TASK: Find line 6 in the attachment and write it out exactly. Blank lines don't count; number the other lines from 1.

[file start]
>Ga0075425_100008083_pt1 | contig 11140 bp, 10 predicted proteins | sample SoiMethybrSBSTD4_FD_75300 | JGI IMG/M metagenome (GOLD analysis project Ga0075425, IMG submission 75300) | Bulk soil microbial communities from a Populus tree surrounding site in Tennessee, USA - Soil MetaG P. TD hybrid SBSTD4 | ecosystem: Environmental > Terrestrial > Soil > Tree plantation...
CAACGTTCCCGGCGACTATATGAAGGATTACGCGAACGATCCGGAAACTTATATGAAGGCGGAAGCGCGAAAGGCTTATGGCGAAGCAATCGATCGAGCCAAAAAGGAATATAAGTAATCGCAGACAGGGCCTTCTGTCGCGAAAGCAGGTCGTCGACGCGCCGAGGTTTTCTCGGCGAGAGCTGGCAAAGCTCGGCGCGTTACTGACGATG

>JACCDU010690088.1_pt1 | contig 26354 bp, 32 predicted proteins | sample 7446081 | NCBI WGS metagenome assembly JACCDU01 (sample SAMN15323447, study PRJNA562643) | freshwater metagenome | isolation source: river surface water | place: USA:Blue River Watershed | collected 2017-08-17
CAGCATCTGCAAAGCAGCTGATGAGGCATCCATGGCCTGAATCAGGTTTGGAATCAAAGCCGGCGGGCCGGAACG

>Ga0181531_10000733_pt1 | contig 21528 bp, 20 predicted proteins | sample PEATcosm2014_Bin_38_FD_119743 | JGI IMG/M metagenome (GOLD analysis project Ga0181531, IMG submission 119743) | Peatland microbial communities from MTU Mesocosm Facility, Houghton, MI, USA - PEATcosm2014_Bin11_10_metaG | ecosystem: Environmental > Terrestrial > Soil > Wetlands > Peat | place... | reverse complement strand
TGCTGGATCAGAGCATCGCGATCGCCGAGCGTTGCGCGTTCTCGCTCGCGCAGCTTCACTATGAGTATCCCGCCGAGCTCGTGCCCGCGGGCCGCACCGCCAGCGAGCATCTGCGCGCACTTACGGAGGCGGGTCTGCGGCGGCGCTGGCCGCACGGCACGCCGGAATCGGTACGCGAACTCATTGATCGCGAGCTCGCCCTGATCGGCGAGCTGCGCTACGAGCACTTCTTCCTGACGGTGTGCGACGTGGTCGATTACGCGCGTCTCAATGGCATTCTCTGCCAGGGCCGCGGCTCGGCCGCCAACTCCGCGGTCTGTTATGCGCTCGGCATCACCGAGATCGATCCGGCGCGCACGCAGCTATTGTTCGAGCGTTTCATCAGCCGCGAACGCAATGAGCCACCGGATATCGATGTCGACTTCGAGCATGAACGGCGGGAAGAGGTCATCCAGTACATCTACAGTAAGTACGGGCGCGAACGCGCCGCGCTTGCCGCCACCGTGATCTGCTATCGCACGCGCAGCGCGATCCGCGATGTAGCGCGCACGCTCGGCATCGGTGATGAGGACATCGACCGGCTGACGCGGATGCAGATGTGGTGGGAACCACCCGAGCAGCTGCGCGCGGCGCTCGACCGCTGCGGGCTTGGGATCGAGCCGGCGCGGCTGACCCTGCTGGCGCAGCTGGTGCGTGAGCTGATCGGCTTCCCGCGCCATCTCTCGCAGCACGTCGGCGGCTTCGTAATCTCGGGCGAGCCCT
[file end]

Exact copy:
TGCTGGATCAGAGCATCGCGATCGCCGAGCGTTGCGCGTTCTCGCTCGCGCAGCTTCACTATGAGTATCCCGCCGAGCTCGTGCCCGCGGGCCGCACCGCCAGCGAGCATCTGCGCGCACTTACGGAGGCGGGTCTGCGGCGGCGCTGGCCGCACGGCACGCCGGAATCGGTACGCGAACTCATTGATCGCGAGCTCGCCCTGATCGGCGAGCTGCGCTACGAGCACTTCTTCCTGACGGTGTGCGACGTGGTCGATTACGCGCGTCTCAATGGCATTCTCTGCCAGGGCCGCGGCTCGGCCGCCAACTCCGCGGTCTGTTATGCGCTCGGCATCACCGAGATCGATCCGGCGCGCACGCAGCTATTGTTCGAGCGTTTCATCAGCCGCGAACGCAATGAGCCACCGGATATCGATGTCGACTTCGAGCATGAACGGCGGGAAGAGGTCATCCAGTACATCTACAGTAAGTACGGGCGCGAACGCGCCGCGCTTGCCGCCACCGTGATCTGCTATCGCACGCGCAGCGCGATCCGCGATGTAGCGCGCACGCTCGGCATCGGTGATGAGGACATCGACCGGCTGACGCGGATGCAGATGTGGTGGGAACCACCCGAGCAGCTGCGCGCGGCGCTCGACCGCTGCGGGCTTGGGATCGAGCCGGCGCGGCTGACCCTGCTGGCGCAGCTGGTGCGTGAGCTGATCGGCTTCCCGCGCCATCTCTCGCAGCACGTCGGCGGCTTCGTAATCTCGGGCGAGCCCT